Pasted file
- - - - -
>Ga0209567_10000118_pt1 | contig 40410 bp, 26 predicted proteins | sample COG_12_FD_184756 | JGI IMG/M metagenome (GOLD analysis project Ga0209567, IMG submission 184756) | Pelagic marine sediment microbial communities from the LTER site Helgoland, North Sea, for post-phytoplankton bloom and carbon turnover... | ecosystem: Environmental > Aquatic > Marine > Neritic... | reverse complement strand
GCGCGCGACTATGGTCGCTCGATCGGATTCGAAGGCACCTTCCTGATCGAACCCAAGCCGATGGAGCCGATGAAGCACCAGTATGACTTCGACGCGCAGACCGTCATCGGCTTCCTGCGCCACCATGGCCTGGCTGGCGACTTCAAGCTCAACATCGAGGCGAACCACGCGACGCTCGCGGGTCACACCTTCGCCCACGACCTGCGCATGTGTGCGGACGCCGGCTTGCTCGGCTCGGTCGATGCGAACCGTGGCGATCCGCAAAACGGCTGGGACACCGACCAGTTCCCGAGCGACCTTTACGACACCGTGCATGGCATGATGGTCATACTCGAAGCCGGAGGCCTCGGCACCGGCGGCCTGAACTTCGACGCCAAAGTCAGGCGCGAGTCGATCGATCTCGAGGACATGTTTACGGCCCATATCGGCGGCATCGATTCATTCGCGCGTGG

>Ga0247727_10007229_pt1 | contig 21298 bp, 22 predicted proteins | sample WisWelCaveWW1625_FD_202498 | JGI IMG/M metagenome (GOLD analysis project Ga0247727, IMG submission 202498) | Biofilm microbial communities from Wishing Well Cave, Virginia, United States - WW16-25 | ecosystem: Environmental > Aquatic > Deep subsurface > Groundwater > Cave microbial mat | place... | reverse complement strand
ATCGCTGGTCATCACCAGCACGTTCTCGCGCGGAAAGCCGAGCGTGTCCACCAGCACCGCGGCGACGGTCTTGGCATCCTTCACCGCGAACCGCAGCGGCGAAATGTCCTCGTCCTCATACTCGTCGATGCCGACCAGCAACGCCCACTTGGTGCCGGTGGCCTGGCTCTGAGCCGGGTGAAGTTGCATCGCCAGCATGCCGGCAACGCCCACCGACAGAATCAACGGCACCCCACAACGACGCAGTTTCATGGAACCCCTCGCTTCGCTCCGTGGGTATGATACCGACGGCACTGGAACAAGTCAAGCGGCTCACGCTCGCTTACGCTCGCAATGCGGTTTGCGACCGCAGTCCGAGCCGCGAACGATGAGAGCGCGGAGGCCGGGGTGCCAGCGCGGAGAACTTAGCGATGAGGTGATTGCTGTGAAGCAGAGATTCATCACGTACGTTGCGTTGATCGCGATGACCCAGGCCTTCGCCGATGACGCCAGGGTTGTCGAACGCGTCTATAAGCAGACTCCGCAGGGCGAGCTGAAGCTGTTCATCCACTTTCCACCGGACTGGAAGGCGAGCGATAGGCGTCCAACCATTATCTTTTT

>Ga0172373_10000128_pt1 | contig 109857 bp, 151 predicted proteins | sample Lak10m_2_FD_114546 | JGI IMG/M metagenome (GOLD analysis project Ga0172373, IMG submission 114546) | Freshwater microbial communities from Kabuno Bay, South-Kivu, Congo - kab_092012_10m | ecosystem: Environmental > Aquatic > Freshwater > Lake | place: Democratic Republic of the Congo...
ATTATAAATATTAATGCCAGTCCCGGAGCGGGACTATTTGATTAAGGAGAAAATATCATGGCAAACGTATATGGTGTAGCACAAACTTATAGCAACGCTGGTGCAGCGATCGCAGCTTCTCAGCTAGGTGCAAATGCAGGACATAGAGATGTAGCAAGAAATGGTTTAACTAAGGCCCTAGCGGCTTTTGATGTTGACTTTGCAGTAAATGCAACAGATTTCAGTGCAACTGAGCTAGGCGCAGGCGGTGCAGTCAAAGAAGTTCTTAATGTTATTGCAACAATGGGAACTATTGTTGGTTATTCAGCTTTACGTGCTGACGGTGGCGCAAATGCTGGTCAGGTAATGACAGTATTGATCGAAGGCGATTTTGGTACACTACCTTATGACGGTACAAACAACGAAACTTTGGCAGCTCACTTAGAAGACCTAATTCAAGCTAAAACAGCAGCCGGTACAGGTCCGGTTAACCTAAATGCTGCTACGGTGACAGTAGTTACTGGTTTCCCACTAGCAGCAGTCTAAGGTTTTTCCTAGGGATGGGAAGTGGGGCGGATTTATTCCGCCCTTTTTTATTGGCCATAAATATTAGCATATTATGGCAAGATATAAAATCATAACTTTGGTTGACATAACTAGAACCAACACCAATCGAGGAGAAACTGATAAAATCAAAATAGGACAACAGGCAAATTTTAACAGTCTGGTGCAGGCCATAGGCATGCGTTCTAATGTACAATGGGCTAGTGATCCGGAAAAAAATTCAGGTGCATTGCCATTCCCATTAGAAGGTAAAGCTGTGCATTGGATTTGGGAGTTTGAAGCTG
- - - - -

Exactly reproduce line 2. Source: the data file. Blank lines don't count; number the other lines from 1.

GCGCGCGACTATGGTCGCTCGATCGGATTCGAAGGCACCTTCCTGATCGAACCCAAGCCGATGGAGCCGATGAAGCACCAGTATGACTTCGACGCGCAGACCGTCATCGGCTTCCTGCGCCACCATGGCCTGGCTGGCGACTTCAAGCTCAACATCGAGGCGAACCACGCGACGCTCGCGGGTCACACCTTCGCCCACGACCTGCGCATGTGTGCGGACGCCGGCTTGCTCGGCTCGGTCGATGCGAACCGTGGCGATCCGCAAAACGGCTGGGACACCGACCAGTTCCCGAGCGACCTTTACGACACCGTGCATGGCATGATGGTCATACTCGAAGCCGGAGGCCTCGGCACCGGCGGCCTGAACTTCGACGCCAAAGTCAGGCGCGAGTCGATCGATCTCGAGGACATGTTTACGGCCCATATCGGCGGCATCGATTCATTCGCGCGTGG